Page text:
In addition to the meter for each segment, there is also an overall meter. The overall meter is divided into three sections: red, yellow, and green. Keep it in the green with a good performance and a special segment of lyrics will scroll on the screen. The vocal bars here are sparkly and if you nail it, you'll be rewarded with a crowd boost. The crowd will start cheering and more special effects will happen in the background, like fireworks and your name scrolling by in lights.
It's funny how such a simple thing as a glowing character and a cheering polygon crowd can affect you, but when I was singing the songs, I just started getting into it and I felt bad when my performance was plain awful and got booed off the stage. I would start right over again at the end just to show them what I had, which I admit isn't all that much.
In starting the game, there are a few different single-player options. Karaoke Mode enables you to choose from any of the songs without the scoring system, good for practicing or playing with friends without worrying about a score. Arcade Mode gives you a series of three to five songs to get through, tallying up a total combined score. Showtime Mode is the closest thing to a story that the game has.
Showtime is the one area where work can be done to unlock the bonus features. Starting off in the first arena, the house party, four songs are available to be sung. Complete any one of them in a satisfactory way and the next stage is unlocked. This way you unlock all of the initial songs in the eight areas. Get a gold record with a high score in an area and a new outfit for one character is unlocked. Get a platinum record for the other one. Get a platinum record on four unspecified songs and another four songs are unlocked.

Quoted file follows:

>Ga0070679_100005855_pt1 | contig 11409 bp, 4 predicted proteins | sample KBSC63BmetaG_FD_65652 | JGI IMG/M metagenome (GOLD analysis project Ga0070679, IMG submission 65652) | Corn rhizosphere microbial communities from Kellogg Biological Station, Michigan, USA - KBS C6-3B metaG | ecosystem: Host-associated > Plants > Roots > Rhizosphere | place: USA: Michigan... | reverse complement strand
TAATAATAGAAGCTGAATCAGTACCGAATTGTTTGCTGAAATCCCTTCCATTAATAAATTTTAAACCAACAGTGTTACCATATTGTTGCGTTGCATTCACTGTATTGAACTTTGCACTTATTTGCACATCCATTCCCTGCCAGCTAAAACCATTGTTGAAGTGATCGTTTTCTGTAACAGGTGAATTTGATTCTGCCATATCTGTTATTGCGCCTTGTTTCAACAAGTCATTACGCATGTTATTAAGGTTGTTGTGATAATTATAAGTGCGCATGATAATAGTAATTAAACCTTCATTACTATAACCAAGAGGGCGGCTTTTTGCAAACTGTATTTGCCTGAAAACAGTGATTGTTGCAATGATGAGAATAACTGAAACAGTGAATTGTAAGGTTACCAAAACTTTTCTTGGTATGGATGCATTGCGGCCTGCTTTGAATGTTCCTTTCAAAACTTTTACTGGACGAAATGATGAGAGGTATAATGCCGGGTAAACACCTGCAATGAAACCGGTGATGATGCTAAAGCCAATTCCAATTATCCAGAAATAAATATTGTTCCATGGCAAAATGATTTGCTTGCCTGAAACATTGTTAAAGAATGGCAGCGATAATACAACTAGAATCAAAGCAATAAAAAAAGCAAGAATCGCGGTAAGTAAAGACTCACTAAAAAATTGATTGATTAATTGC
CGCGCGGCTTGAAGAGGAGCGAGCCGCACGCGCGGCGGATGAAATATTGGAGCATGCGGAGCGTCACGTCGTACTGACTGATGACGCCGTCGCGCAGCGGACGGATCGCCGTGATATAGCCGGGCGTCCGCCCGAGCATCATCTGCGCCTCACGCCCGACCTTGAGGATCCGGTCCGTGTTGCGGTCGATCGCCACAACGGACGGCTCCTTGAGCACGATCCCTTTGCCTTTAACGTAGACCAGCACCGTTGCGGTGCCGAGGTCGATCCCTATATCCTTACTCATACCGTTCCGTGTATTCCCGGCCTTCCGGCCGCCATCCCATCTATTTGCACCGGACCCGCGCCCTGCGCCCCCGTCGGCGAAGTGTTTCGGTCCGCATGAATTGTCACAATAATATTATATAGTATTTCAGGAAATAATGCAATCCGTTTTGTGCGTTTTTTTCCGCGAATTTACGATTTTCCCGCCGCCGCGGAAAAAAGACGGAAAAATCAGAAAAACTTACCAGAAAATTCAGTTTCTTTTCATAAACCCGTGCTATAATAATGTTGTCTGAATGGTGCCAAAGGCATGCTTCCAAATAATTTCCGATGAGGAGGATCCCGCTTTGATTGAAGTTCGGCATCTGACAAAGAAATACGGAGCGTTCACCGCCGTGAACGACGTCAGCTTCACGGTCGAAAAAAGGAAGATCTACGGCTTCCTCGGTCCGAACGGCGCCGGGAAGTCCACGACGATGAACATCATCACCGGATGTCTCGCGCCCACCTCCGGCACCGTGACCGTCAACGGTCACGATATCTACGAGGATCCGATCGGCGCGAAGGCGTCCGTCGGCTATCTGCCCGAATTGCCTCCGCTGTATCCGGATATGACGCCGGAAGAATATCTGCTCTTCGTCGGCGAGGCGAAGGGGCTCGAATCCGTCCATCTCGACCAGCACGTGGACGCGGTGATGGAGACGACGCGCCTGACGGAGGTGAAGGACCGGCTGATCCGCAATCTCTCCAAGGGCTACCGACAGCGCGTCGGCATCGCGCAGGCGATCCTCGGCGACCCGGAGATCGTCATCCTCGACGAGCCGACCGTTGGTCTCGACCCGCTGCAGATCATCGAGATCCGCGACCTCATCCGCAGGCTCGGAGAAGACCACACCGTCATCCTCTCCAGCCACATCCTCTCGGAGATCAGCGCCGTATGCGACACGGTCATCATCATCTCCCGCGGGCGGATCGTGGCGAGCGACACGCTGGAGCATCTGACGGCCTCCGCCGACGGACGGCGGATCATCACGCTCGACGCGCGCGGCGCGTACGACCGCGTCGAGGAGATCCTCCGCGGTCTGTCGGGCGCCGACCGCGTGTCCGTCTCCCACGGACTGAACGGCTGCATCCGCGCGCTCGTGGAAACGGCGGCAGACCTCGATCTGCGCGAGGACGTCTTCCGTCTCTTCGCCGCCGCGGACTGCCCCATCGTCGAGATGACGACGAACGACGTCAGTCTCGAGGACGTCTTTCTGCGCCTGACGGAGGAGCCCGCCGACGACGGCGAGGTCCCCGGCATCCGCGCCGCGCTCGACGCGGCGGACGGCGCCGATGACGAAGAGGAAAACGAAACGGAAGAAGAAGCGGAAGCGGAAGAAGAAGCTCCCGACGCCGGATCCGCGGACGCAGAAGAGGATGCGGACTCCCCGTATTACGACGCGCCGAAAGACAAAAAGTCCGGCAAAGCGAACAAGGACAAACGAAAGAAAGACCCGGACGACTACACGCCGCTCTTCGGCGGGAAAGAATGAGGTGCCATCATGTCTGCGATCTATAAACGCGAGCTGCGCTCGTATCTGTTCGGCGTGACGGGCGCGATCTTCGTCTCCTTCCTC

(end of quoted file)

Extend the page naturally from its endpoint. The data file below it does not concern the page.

Admittedly, the game aspects of Karaoke Revolution are pretty minimal. There is no Career mode or Story mode. After a couple hours, I had unlocked all of the areas in Showtime and had gotten a dozen new outfits. What was left was a game where I could select from a variety of songs and see how well I could do. Still, I was having too much fun to stop. It was a thrill to see my character glowing and running across the stage and knowing that I was kicking ass with my voice.
The real strength here is the ability to know how good your singing is and actually improve it. With the arrow on the side of the screen, you know if you're a little too high or low and you can adjust for that. Pretty soon, changing pitch on command gets easier and you're really singing along with the song. I don't care much for going out to karaoke bars and trashing songs so having this on my PS2 was perfect.
To expand the idea, two multiplayer modes bring your friends into the action. Arcade mode has the game score the singing ability as players take turns for each song. Karaoke Competition mixes it up a bit by having the other players rate your performance. Thankfully, it's a secret ballot. Five different buttons are assigned to a one to five score and the vote can be cast without the singer knowing that you thought his version of "Hey Jealousy" plain sucked. After everyone has had their turn, the high score wins. Just make sure you can trust your friends.
There are a whopping 50 songs on the Xbox version, with about 25 in the game, and about 25 downloadable ones via Xbox Live. Many of these songs were previously on the various PS2 versions, but the Motown hits are exclusive. They're all easy to download, taking less than five minutes for all of them.
The Motown Songs Exclusive To The Xbox version include:
The general list includes